The International Chamber of Commerce (ICC) is renewing calls for more effective bank contributions to its Trade Finance Register, as the industry battles for more favourable regulatory treatment for trade finance transactions. 

The register, launched by the ICC’s Banking Commission in the wake of the global financial crisis more than 15 years ago, has consistently shown low default rates across a range of trade finance products. 

Its most recent iteration, which captures nearly a quarter of trade finance transactions in 2022, is significant as it shows the industry’s emergence from the disruption caused by the pandemic.  

Data provided by participating banks shows that while default rates generally increased compared to 2021, they remained below the levels for 2020.  

Products covered include import and export letters of credit, performance guarantees, supply chain finance and export finance, across more than 47 million transactions with exposures of more than US$23tn. 

The data “support[s] the view that the immediate aftermath of the Covid-19 pandemic has not seen a significant increase in defaults”, the ICC says in the report. 

“This… continues to reflect the finding from past years: trade finance and export finance represent a low-risk asset class even at times of market uncertainty.” 

However, banks face an uphill struggle to persuade regulators that trade finance should be viewed more favourably than other financial products, denting its appeal to investors and raising the cost of financing. 

As part of the Basel 3.1 reforms in Europe and the US, for example, authorities initially proposed to raise banks’ exposure risk for off-balance sheet products – including standby LCs, performance bonds and technical guarantees – from 20% to 50%. 

Despite some industry success in pushing back against those proposals, there are still concerns elsewhere, including US plans – as part of its implementation of the Basel framework – to class any bank debt more than 90 days overdue as a defaulted exposure. 

The ICC sees the Trade Register as a vital tool in making its case to authorities, particularly now it shows that the market remained robust despite the unprecedented upheaval to global trade flows during the pandemic. 

“The lived reality is that trade finance is low risk,” said ICC secretary general John Denton, speaking on the sidelines of last month’s GTR Mena event in Dubai. 

“But the way in which it’s characterised by the Bank for International Settlements is actually the same level of risk as complex derivatives, which means it’s more expensive and there is less available.” 

The organisation has long battled to capture information from a wider segment of the banking industry. As Denton tells GTR, the market still “lacks sustainable economic modelling and a data-by-data set”. 

“With a better basis of data, we can make the case much more strongly,” he says. “That enables us to be even stronger in our discussions about how trade finance should be treated in terms of risk-weighting.” 

Gabriel Petrus, the ICC’s global head of strategic partnerships, tells GTR he is seeking to engage more banks, noting that the Mena region, Latin America and Africa remain under-represented. 

“Expanding the Trade Register’s outreach will continuously help regulators and leaders from the banking industry to understand how they can improve the mechanisms for trade finance, what the market trends are in each region, and ultimately how they can address the trade finance gap,” he says.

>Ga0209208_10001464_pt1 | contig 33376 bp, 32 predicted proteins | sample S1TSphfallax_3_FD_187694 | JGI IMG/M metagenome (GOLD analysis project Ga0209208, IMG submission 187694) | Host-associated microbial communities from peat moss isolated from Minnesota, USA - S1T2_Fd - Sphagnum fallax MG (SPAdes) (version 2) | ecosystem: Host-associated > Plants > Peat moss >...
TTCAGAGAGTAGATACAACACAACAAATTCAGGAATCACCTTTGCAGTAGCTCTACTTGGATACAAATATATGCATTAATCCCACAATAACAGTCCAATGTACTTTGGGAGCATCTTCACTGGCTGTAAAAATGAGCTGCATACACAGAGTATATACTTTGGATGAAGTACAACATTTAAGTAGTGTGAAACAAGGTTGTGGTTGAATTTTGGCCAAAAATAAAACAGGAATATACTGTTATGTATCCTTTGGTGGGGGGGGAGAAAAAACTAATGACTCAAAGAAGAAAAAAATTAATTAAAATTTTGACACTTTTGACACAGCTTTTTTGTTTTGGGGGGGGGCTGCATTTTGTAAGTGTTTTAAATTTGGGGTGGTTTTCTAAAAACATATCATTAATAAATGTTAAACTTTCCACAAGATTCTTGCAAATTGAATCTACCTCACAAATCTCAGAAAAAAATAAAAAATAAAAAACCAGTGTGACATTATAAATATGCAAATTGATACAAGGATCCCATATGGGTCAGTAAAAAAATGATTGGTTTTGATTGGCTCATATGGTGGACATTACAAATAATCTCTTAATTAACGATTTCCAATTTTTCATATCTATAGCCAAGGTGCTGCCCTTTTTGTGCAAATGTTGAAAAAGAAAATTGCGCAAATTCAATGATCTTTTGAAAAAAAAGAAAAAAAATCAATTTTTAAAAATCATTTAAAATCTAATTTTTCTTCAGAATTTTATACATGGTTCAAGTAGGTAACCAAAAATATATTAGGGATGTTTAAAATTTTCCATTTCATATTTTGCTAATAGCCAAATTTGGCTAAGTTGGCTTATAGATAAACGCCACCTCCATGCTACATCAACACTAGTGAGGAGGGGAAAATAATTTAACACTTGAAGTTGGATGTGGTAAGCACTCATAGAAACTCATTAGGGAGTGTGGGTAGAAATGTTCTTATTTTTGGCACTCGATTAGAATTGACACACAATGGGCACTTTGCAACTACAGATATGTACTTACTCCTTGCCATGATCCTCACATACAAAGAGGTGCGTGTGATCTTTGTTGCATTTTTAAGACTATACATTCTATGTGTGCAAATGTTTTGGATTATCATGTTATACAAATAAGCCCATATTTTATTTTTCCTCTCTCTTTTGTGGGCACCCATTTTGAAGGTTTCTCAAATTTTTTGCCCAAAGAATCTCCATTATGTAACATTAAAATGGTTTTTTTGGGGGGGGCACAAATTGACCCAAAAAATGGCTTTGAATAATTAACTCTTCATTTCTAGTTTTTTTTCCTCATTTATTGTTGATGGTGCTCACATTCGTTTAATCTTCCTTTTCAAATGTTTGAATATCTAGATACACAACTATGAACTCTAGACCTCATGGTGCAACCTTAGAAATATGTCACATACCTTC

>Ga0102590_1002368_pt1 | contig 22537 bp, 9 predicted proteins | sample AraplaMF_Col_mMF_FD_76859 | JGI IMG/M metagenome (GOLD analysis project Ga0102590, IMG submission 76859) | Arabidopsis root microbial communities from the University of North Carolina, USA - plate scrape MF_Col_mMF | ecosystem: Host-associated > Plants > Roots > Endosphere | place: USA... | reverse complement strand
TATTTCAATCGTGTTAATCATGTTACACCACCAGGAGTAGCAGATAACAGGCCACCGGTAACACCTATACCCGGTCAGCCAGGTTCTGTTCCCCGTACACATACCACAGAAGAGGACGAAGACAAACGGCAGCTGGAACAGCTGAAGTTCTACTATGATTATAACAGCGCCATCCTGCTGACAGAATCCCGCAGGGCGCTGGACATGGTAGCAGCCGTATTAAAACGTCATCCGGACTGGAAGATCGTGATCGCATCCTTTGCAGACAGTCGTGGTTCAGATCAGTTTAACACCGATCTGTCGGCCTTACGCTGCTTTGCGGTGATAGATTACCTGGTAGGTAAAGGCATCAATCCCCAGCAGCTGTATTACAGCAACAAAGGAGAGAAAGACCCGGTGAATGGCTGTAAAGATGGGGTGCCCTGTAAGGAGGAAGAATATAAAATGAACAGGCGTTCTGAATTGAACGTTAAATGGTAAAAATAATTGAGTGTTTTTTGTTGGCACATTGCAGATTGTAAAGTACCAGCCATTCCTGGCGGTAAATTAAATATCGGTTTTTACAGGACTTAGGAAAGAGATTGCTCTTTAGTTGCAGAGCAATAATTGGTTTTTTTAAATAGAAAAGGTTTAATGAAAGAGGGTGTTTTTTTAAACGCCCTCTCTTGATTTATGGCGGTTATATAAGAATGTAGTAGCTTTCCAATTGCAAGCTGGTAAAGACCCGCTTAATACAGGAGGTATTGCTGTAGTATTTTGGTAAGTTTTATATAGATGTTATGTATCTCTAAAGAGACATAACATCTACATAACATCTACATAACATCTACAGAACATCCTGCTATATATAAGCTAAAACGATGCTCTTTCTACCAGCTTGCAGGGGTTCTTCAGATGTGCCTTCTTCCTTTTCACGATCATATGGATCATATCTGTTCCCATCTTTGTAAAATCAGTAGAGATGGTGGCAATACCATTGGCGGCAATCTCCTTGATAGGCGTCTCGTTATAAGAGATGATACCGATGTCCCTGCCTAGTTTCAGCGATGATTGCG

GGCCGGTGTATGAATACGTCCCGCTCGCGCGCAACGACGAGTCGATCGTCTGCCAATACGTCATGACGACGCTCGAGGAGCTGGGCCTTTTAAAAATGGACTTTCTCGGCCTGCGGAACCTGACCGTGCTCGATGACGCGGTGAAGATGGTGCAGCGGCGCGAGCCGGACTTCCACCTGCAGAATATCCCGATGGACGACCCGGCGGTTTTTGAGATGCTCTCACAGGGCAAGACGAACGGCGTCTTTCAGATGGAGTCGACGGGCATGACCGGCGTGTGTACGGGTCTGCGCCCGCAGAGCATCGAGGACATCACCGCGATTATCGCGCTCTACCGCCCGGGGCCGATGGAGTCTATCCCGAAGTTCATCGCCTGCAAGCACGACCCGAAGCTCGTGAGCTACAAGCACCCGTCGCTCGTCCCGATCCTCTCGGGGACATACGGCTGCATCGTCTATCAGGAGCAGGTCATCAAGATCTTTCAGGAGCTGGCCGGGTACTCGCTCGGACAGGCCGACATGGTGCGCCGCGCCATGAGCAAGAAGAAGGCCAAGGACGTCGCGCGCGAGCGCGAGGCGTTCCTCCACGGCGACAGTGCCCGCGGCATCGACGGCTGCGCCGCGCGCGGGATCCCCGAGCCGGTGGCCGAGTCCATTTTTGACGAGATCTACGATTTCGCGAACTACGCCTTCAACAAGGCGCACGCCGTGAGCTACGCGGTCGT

“We would like to mobilise a call of action in those regions to help participate in the next round of the Trade Register. Further data from banks based in those regions could potentially help modernise standards globally, which will help address the trade finance gap in developing countries.” 


Seeking granularity 

Steven Beck, head of trade and supply chain finance at the Asian Development Bank (ADB) – which initially partnered with the ICC to launch the register in 2009 – agrees it “continues to play a role” in authorities’ decision making. 

“But the feedback from the regulators and banks is that the data just isn’t granular enough or uniform enough, and it needs to be from a broader cross-section of the industry,” he tells GTR. “There’s a real opportunity for us to make a much bigger difference here, but we need to step it up.” 

While engaging more banks will help, Beck adds that improvements are also needed in terms of the data collection itself. 

“We also need standardised data, because the data that comes in from banks is a hodgepodge of different things, so you’re not necessarily getting consistent data,” he says. “Achieving more granularity will help in having an even more robust discussion with regulators and financial institutions’ risk management departments.” 

He gives the example of Pakistan, which has frequently grappled with securing key imports due to its low foreign currency reserves and poor availability of letters of credit. 

“Throughout all of Pakistan’s economic and political crises, we don’t know of a single default on a letter of credit transaction, but at the moment we don’t have the empirical hard evidence to show that is the case,” Beck says. 

“If the register could get to that level, just imagine the development impact it could have, in terms of releasing capital and closing the trade finance gap.” 

The register itself is continuing to evolve. The most recent report was the first time sustainability tagging was included for export finance products, which the ICC hopes will clarify whether sustainable transactions demonstrate favourable risk characteristics. 

Looking ahead, the ICC plans to include receivables finance transactions in future iterations, as well as an SME tagging process that will determine risks associated with SME trade in particular.